First, I’d like to say that while I, personally, would stand for the national anthem, I think players have every right to peacefully protest in such a manner. They have no intent to be disrespectful, and they have stated as such. They are simply trying to bring awareness to a major issue in this country. It certainly has gotten everyone’s attention; unfortunately, it only seems to bring out more hate and racism from the opposition. I find it far more disrespectful for someone to wear a flag as a bathing suit, pants (where they are literally sitting on the flag if they sit down), or other types of clothing, but I presume it is not one’s intent to be disrespectful when draping themselves in such apparel, is it?

    These protests started before Trump took office. Only recently was the kneeling done as a reaction to Trump’s comments. Also, I haven’t heard a single person call anyone racist for singing along to the national anthem or standing. I have, however, heard people use racist slurs and make ignorant, hateful comments towards those who decide to kneel during the national anthem.

    Do you stand and remove your hat while the national anthem plays on your television during sporting events? If you don’t, are you being disrespectful or unpatriotic? I doubt you view it as such, but I don’t see how not doing so is any less disrespectful than the players kneeling as a peaceful showing of unity.

  5. Mark says:

    When I’m not watching they can do whatever they want. That would be the best way to protest.

    I don’t care why they are protesting. I would rather go to work instead. Anything but that garbage. It isn’t my problem as much as Obama wants it to be. Deal with your own problems and don’t make them mine.

  6. Karl Gastesi says:

    Please let us know what would acceptable ways to protest would be. I mean, ways that would not interfere with your viewing pleasure.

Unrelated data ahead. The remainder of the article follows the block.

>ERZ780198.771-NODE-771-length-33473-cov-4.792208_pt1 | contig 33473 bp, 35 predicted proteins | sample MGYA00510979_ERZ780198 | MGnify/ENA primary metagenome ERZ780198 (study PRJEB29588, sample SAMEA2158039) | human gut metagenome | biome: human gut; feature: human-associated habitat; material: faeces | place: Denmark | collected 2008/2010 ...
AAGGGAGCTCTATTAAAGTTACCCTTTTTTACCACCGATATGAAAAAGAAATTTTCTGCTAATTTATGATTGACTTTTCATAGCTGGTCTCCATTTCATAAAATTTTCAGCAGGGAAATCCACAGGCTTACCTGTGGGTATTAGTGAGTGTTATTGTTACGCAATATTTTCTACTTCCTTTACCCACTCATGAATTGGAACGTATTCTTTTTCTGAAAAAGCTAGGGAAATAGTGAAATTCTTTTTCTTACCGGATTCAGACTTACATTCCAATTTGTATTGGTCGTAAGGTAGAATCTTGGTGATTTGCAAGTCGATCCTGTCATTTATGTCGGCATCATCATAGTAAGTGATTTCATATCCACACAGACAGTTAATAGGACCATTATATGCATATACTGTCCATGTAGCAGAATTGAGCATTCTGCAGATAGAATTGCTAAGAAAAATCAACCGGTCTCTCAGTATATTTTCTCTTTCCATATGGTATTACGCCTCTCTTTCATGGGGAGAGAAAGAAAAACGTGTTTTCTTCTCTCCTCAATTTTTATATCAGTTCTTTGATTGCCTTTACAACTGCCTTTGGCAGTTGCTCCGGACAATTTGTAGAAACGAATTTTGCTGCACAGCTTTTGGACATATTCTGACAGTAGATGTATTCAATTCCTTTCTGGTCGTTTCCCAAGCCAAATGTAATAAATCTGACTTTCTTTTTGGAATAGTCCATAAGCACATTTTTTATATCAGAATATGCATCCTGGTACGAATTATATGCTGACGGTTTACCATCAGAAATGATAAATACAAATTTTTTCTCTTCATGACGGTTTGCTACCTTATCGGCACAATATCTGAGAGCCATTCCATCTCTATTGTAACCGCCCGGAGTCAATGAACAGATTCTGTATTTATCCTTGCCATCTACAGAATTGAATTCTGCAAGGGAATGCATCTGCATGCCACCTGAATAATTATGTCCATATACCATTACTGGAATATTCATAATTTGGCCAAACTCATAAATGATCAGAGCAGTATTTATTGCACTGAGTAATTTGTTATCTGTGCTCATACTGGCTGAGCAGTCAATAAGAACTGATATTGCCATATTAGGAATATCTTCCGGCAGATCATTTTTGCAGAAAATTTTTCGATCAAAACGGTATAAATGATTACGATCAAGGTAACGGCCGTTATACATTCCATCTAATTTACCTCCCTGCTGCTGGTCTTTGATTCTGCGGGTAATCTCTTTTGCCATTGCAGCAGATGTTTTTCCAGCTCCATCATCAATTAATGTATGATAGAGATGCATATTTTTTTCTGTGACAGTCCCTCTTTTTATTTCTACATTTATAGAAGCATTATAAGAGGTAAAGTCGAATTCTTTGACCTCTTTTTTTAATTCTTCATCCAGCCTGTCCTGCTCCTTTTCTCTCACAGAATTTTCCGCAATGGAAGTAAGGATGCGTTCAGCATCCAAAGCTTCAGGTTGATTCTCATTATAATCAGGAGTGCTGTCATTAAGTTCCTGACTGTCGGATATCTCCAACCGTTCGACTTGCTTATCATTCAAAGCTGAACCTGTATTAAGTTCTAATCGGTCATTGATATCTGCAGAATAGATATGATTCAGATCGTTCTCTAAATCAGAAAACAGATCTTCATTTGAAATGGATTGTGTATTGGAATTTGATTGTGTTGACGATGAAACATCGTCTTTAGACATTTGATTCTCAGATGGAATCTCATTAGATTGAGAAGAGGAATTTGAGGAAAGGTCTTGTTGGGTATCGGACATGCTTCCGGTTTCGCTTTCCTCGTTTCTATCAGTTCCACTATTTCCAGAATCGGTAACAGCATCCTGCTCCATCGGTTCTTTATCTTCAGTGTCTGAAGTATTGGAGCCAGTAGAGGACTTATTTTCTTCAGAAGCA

America is hard. It makes you work. As you sit on your couch with your snacks and your $400 DIRECTV NFL Sunday ticket, while attending one of the most expensive u iversiti a in the country, think about WHY people are protesting and not how you are being inconvenienced.

    God bless America, which I hope someday will recognize that all men are created equal. As of now, not so much.

Around the Web
  • Miami Herald
  • UM News
  • HurricaneSports

After this past University of Miami football game, coach Mark Richt said the crowd came alive during ...

The attorneys for University of Miami men’s basketball coach Jim Larrañaga expect indictments to be ...

Few could have imagined this scenario coming into Saturday’s University of Miami football game at ho ...

Alex Cora’s success hasn’t surprised Miami Hurricanes baseball coach Jim Morris. Cora, according to ...

A six-pack of Canes notes on a Thursday: • Defensive coordinator Manny Diaz has an interesting theor ...

Univeristy of Miami’s Wynwood Art Gallery holds its annual faculty exhibition featuring thought-prov ...

From a game simulating how whales navigate to a tribute to Ella Fitzgerald, the U showcased some of ...

A new mobile game called Blues and Reds, now available worldwide, aims to help researchers study int ...

A major Lancet Commission report, a three-year project headed by UM’s Professor Felicia Knaul and co ...

With a $6.8 million NIH grant, the UM School of Nursing and Health Studies and FIU Robert Stempel Co ...

Syracuse visits Miami on Saturday, October 21st at Hard Rock Stadium. ...

Thirty years ago, the 1987 Hurricanes achieved perfection. This weekend they are back where it all b ...

As a Hurricane Club member, you are invited to participate in the 25th Annual University of Miami Ha ...

Behind a historic performance from senior Olga Strantzali, the University of Miami volleyball team b ...

The Miami women's tennis team opened play Friday at the ITA Southeast Regional Championships Pr ...

TMH Twitter Feed
About TMH

The Miami Hurricane is the student newspaper of the University of Miami in Coral Gables, Fla. The newspaper is edited and produced by undergraduate students at UM and is published weekly in print on Tuesdays during the regular academic year.